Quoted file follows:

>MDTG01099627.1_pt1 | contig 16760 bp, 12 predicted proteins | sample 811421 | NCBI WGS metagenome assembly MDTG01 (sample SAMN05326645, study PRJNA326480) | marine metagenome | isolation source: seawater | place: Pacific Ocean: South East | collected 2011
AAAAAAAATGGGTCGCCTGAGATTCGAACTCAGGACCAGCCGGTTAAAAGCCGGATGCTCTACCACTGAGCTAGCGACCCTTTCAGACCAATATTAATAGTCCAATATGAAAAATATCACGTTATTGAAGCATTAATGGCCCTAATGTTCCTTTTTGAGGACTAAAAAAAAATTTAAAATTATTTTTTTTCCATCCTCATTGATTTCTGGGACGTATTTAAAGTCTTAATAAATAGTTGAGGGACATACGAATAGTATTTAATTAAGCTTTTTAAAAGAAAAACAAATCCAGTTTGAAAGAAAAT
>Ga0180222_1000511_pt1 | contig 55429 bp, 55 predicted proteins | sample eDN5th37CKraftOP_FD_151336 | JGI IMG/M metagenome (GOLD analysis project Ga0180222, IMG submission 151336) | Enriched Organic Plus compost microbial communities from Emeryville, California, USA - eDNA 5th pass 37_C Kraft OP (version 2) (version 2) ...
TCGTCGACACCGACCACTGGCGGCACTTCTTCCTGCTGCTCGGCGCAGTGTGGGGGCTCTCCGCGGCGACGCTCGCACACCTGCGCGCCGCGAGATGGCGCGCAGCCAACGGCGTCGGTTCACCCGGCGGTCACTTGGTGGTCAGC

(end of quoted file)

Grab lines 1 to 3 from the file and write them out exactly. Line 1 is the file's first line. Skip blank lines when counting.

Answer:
>MDTG01099627.1_pt1 | contig 16760 bp, 12 predicted proteins | sample 811421 | NCBI WGS metagenome assembly MDTG01 (sample SAMN05326645, study PRJNA326480) | marine metagenome | isolation source: seawater | place: Pacific Ocean: South East | collected 2011
AAAAAAAATGGGTCGCCTGAGATTCGAACTCAGGACCAGCCGGTTAAAAGCCGGATGCTCTACCACTGAGCTAGCGACCCTTTCAGACCAATATTAATAGTCCAATATGAAAAATATCACGTTATTGAAGCATTAATGGCCCTAATGTTCCTTTTTGAGGACTAAAAAAAAATTTAAAATTATTTTTTTTCCATCCTCATTGATTTCTGGGACGTATTTAAAGTCTTAATAAATAGTTGAGGGACATACGAATAGTATTTAATTAAGCTTTTTAAAAGAAAAACAAATCCAGTTTGAAAGAAAAT
>Ga0180222_1000511_pt1 | contig 55429 bp, 55 predicted proteins | sample eDN5th37CKraftOP_FD_151336 | JGI IMG/M metagenome (GOLD analysis project Ga0180222, IMG submission 151336) | Enriched Organic Plus compost microbial communities from Emeryville, California, USA - eDNA 5th pass 37_C Kraft OP (version 2) (version 2) ...